The Viewpoint of the Rock

by Oct 19, 2021Encouragement0 comments

When life as a caregiver is considered from the viewpoint of the rock being shaped by a sculptor, perspectives shift dramatically.

The viewpoint of the rock is one we don’t consider when watching a sculptor wield hammer and chisel. It’s a perspective guest blogger Lisa Pelissier has come to appreciate as God shapes her spirit while she cares for her children with special needs and disabilities.

When we see a beautiful stone sculpture, we marvel at the sculptor. The artist was able to take a block of stone and extract from it the image of a person or an animal. Where did the inspiration originate? Did the artist impose his own vision on the raw material? Or did the raw material somehow direct his hands to bring out the shape that was lurking beneath the surface all along?

What we rarely consider is the viewpoint of the rock.

Being attacked by a chisel and hammer is downright painful. Does the rock feel a sense of loss as huge portions of it are lobbed off and cast away? As tiny flakes of its being are chipped off by the artist? Even after the worst is over, after the incessant pounding and cracking of the chisel and hammer have ceased, there remains the sandpaper, painfully refining and polishing.

Like the sculptor, God is in the process of creating. He sees the raw material that needs to be eliminated in his creatures. He sees our tendency to sin. He sees the work of building that I have done on myself, the attempts I’ve made to build myself up. And the hammer and chisel come out.


This is the universal experience of the believer. God’s discipline is always worked through suffering and pain.


Your child has autism. Off comes the piece of me that longed for good grades, a phenomenal college experience like the one I had, a professional job, a life in ministry, all of it. Gone. In its place was the solemn notion that all my child could be was what God intended for my child. Only that.


Your child is dyslexic and dysgraphic. Reading is what I love best. I wanted to share a love of books with my children. My dyslexic kid is never going to love the written word like I do. I have to find another way to connect with my child. Only true, human connection counts, not a feverish love of books. If all this child has is THE book, God’s book, then it should be enough, right?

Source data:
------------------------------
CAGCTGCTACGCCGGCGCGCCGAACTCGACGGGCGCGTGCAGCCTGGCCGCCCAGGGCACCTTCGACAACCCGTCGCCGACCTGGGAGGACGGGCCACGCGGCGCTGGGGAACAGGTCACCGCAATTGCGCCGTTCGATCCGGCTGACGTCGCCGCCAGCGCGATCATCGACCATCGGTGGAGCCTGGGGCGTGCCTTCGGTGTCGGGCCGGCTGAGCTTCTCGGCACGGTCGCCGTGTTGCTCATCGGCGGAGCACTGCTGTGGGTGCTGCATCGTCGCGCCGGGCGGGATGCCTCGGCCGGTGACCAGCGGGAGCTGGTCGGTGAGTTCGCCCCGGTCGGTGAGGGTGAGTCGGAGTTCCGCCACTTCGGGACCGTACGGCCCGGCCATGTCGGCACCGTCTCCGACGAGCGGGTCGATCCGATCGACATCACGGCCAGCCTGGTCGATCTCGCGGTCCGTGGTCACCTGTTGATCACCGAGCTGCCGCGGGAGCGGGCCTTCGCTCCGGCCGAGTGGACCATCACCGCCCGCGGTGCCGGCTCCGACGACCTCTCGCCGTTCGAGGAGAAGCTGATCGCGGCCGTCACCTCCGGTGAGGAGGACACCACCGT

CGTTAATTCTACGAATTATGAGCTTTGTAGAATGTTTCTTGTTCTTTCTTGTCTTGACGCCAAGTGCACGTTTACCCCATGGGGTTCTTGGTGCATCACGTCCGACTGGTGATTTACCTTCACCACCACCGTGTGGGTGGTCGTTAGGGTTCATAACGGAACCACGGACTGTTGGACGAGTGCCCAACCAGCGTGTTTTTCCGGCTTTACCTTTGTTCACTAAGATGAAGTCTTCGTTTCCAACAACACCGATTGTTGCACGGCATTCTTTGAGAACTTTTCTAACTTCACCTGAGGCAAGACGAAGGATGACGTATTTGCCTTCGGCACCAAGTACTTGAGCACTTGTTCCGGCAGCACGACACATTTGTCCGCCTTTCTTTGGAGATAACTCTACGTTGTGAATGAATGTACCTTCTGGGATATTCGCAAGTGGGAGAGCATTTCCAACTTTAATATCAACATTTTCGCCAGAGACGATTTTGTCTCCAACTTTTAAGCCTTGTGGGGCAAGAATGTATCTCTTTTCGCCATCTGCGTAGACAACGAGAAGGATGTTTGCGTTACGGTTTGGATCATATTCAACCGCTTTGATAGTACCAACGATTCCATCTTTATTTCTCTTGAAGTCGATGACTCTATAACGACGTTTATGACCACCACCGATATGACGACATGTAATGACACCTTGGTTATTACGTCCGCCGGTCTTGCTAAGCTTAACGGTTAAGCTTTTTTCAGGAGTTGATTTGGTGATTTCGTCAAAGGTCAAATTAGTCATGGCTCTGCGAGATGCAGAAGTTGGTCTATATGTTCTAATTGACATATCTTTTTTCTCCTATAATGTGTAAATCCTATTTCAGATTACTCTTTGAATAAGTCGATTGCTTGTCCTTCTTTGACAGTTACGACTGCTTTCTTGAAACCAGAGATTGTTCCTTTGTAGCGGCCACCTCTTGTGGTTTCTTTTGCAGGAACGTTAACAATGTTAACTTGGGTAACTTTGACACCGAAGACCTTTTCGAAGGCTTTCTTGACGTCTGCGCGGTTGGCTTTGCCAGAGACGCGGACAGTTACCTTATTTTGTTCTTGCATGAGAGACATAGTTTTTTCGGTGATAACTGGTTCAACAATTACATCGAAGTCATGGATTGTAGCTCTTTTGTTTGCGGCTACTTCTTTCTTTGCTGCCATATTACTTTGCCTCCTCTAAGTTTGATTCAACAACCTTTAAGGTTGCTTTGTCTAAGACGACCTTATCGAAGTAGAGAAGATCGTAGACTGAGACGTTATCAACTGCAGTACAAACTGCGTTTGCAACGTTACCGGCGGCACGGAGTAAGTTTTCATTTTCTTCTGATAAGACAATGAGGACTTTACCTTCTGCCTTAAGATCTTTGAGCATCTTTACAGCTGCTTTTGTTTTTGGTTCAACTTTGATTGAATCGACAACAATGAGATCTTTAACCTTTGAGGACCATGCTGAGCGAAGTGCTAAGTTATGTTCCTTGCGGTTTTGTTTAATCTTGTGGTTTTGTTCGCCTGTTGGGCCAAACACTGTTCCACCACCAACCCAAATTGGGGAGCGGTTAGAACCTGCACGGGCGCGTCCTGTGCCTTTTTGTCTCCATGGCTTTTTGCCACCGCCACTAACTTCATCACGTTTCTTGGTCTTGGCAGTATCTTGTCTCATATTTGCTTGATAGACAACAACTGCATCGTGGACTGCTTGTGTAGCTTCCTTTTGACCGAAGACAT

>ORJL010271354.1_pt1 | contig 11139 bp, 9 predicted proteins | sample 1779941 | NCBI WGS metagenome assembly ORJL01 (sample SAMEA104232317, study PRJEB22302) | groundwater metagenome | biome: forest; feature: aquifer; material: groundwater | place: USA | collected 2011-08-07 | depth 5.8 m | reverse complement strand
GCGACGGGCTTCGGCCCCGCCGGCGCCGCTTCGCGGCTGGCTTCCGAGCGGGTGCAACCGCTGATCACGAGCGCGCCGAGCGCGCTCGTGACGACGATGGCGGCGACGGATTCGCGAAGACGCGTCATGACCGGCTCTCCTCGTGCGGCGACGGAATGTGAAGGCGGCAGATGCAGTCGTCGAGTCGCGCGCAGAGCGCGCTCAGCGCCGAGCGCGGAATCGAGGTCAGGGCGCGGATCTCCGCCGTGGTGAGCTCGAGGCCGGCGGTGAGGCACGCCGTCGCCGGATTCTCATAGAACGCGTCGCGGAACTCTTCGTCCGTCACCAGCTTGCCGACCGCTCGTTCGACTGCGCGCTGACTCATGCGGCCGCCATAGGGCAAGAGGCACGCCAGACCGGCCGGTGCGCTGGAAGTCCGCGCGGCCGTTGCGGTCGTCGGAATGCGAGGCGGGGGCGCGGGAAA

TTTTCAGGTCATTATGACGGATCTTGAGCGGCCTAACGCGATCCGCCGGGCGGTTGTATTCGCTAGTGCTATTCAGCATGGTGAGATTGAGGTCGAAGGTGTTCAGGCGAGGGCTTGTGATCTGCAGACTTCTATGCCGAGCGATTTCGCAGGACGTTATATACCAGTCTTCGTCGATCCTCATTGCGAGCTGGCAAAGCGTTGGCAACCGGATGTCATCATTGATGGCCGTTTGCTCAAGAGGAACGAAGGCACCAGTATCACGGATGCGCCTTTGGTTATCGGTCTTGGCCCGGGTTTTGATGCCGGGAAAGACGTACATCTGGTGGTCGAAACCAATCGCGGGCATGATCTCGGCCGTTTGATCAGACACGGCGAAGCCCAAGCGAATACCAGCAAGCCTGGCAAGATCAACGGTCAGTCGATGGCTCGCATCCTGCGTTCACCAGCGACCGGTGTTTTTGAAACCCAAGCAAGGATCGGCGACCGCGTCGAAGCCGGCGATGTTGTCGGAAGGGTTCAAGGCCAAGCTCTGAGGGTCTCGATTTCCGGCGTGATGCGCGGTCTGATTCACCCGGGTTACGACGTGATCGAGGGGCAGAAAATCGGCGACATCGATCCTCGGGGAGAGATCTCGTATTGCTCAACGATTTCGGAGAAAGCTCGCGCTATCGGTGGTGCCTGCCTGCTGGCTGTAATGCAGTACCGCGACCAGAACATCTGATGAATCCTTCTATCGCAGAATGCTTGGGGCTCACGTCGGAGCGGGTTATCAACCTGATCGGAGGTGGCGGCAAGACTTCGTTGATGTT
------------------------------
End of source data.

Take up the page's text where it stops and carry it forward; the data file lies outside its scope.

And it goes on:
Your child has selective mutism. Will this child ever have friends? Will she ever give a speech? Will she ever be in a play? Will she ever speak to Grandma? My child is recovering now, praise be to God – He is refining her as well as me.


Your child has PANS (autoimmune encephalitis). Four years of sickness and OCD made homeschooling a nightmare. I loved homeschooling. I loved the process. It was fun. It’s not anymore, even though my PANS kid is no longer homeschooling, it’s not what it once was. Was it an idol for me? Did that piece of me, that large piece of me, really need to go? But God knows best.

In C.S. Lewis’ Voyage of the Dawn Treader, Eustace, the annoying young hellion, is turned into a dragon due to his own covetous greed and nasty temperament. Despite his own efforts to shed his dragon’s skin, it only comes off when Aslan, the great lion and Christ figure in the analogy of Narnia, reaches deep within him and painfully rips the roots of dragonishness out of his heart.

Like Eustace, I am being stripped of my sinful, dragonish, crusty exoskeleton. The first layers of rock have been removed. How much more will I lose? How badly will it hurt when I lose it? Will I, like Eustace, emerge as naked as a peeled switch, my skin stinging joyfully, exulting in the loss of the excess baggage? Will God succeed in making me into his vision for the unformed piece of stone I was? Will I be more like the Venus of Willendorf, my rough stone still apparent in a tribute to the physical body and the material world? Or will I be like the Pieta, so real it is practically alive and so infused with emotion it’s almost spiritual?

God alone knows.

For now the viewpoint of the rock must be enough for me.

May I learn to love God’s plan more than my own. It is good.

Do you like what you see at You can receive more great content by subscribing to the monthly Different Dream newsletter and signing up for the daily RSS feed delivered to your email.

By Lisa Pelissier

Lisa Pelissier lives in Oregon where she is a homeschooling mother of four (three with disabilities) and author of two middle-grade fiction novels. Lisa owns SneakerBlossom Books, offering Christian, classical homeschool Study Guides and curriculum. She also works as a freelance copy editor, an artist, and a tutor. In her spare time Lisa enjoys playing the piano and fretting about things over which she has no control. Email Lisa at or connect on Facebook.


Submit a Comment

Your email address will not be published. Required fields are marked *

Meet Jolene

Jolene Philo is a published author, speaker, wife, and mother of a son with special needs.



Stairlifts Reviews 100 Best Disability Blogs

EZ Socks

Our kids socks and toddler underwear have Ez pull-up loop technology that will help your child learn to dress themselves.

Portable Sleep Bed for Special Needs

Safe Place are portable, inflatable beds for special needs loved ones at home or away that provide a safe sleeping solution

Subscribe for Updates from Jolene

Related Posts